He was our very own rock ‘n roll star of the printed page. An Aussie Keith Richards and John Lennon wrapped up into one charismatic, enigmatic, hugely entertaining, talented, provocative, insightful and much adored larrikin artist. Much like John Lennon’s death in 1980, the death of this creative genius leaves a tragic void of all the wonderful ideas that will now never exist. The cast of his extraordinary characters, who fought for the truth and taught us so much, now await their creator, in vain.
The hole left by Leak’s talent, courage and personality is the theme of this week’s issue, as we, along with so many, struggle to come to terms with his sudden disappearance from our daily lives. The tears have flowed, but so has the anger. It is almost impossible – but we’ll try – to separate the cartoonist from the artist from the satirist from the bogeyman of the demented Left from the political icon of the Right from the gentle man himself.
We were inundated with heart-felt contributions from so many different writers, all desperate to honour Bill by detailing the myriad ways in which he had inspired or helped them. Some of them are within these pages, others are on our Flat White blog at spectator.com.au. More are yet to come.
Above all, thanks to his daily presence in the pages of the Australian, Bill was a political and cultural phenomenon, representing a range of attitudes, convictions and principles that turned his life, his ideas, his cartoons, and even his death into political milestones.
For many people, the wit and wisdom of Bill Leak was a critical part of their processing, understanding and ability to cope with the absurdities of today’s alien political and cultural world. A world so very, very different from the one that Bill’s generation inherited; of Aussie self-deprecation, gleeful larrikin humour, kindness and generosity of spirit. That world is fast being driven from Australia’s contemporary landscape. If it is ever to return, it will be thanks to those like Bill Leak who refused to let it go.
Unblinkered by political correctness, unafraid of opprobrium or abuse, disinterested in the opinions of the bien pensants, Bill strove to find the real truth hidden behind the spin, the obfuscation, the lies and the smug self-delusions of so many of those who control, or attempt to control, the lives of ordinary Australians. Bill understood the aspirations, hopes and beliefs of ordinary people because he was himself an ordinary person – only one blessed with an extraordinary gift. A man utterly devoid of pretension, he toiled away at his desk in his black singlet and jeans, fag and muddy coffee in hand, indistinguishable in appearance from the brickies and tradies who populate his beloved Central Coast.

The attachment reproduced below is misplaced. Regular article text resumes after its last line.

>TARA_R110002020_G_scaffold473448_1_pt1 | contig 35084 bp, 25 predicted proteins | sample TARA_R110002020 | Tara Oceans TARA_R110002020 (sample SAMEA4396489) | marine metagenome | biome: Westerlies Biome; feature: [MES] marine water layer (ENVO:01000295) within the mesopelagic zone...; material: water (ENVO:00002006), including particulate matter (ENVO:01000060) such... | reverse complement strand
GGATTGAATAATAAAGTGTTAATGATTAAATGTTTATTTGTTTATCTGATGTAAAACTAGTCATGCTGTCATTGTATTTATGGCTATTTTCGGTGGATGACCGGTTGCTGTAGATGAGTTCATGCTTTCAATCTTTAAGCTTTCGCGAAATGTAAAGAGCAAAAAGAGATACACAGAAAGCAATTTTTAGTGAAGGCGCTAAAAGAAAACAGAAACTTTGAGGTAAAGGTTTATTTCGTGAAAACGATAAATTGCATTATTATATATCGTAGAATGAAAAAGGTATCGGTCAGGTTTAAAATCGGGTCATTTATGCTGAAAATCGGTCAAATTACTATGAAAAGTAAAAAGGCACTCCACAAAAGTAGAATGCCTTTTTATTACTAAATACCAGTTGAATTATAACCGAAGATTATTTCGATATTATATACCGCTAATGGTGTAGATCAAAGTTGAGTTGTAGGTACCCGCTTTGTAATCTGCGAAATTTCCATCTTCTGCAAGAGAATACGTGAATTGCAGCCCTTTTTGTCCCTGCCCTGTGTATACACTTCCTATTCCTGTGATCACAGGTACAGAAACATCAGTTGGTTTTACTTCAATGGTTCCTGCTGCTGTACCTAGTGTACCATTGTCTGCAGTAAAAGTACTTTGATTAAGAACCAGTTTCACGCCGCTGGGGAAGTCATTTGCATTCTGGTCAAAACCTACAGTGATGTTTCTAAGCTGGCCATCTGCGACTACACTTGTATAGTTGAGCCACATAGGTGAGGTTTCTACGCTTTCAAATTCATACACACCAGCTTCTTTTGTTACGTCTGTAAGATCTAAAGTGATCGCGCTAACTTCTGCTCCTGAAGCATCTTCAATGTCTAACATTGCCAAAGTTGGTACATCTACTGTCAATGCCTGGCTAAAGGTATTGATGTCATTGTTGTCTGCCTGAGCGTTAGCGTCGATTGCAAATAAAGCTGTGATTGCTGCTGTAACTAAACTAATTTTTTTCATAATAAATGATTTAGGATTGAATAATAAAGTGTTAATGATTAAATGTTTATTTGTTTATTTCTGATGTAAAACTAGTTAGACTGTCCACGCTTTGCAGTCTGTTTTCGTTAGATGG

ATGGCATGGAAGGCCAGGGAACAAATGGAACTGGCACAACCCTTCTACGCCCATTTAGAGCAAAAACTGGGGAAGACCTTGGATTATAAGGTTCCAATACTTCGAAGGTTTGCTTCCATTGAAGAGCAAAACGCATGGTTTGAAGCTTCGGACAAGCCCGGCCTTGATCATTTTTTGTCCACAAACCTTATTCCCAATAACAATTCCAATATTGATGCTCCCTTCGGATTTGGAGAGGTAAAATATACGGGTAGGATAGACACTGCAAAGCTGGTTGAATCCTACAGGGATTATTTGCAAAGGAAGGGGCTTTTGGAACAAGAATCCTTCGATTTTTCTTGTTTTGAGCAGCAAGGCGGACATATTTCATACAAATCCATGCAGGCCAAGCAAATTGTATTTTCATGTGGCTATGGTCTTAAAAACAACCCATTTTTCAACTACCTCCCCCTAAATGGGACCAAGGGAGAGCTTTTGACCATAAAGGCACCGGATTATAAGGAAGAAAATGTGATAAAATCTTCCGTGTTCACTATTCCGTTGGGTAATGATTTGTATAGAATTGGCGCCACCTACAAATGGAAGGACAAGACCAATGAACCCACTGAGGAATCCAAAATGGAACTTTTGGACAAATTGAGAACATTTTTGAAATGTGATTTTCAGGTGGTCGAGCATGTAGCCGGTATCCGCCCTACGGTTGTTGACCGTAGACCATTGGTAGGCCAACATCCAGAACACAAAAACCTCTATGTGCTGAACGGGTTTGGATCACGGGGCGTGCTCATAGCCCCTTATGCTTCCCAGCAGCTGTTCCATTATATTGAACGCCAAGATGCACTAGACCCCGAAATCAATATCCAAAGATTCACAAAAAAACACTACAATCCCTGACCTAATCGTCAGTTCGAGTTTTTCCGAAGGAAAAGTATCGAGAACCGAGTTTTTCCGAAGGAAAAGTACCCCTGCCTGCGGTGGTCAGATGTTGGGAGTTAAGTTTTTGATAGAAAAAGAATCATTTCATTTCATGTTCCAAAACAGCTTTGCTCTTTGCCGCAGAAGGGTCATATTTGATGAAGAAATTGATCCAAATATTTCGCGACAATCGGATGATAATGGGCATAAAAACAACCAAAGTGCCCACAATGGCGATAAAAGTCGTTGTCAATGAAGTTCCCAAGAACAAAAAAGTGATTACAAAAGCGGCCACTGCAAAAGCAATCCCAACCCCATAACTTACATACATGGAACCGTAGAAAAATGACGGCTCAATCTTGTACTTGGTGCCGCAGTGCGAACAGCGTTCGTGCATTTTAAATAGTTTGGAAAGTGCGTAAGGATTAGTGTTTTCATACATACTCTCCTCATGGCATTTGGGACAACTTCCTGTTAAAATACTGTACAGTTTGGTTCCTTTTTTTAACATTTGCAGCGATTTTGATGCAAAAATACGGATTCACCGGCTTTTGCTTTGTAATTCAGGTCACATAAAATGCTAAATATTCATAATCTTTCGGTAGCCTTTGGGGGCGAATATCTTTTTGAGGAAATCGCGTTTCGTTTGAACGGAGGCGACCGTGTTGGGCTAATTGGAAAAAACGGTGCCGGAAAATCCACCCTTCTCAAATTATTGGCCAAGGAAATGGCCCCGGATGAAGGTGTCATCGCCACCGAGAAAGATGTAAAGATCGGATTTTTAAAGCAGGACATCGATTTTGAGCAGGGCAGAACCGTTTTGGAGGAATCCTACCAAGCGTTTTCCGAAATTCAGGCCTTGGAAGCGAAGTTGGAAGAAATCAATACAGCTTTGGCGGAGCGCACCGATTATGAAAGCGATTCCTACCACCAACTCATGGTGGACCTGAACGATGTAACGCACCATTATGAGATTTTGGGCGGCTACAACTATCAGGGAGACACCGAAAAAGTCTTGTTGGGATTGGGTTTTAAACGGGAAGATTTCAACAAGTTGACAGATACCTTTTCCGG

Of course, like Keith Richards, Bill had already pushed his life to the brink. The rock ‘n roll lifestyle of his youth came to a crashing end when he fell off a balcony in 2008 and almost died. Overcoming the threat of brain damage, his determination to survive saw him reach even greater prowess as a political cartoonist and insightful commentator. By the time of his death he was at the very height of his powers. His new book, Trigger Warnings, had been launched only two days earlier by Sir Les Patterson. Only a fortnight before that, Tony Abbott launched Making it Right, to which Bill had contributed. Last year, he wrote this magazine’s cover story – A Thousand Words – for the Christmas bumper edition, our biggest issue of the year, in which he told of his battles with the insidious Human Rights Commission and 18C.
Last year alone, Bill’s travails were the subject of four different Speccie cover stories.
The irony is that ‘Bill Leak’ has himself been turned into some bizarre cartoon character of the Left – with idiots spewing their bile on Q&A and Twitter about this monster of their deranged imaginings. But where Bill’s genius lay in creating the perfect cartoon because it was based on the truth, the Left’s caricature of Mr Leak is a grotesque and foolish lie.
‘You don’t fix a problem by closing your eyes and imagining it has gone away,’ Bill wrote in our Christmas edition. Now, it is we who must close our eyes to imagine that Bill is still with us.
Look out, heaven!
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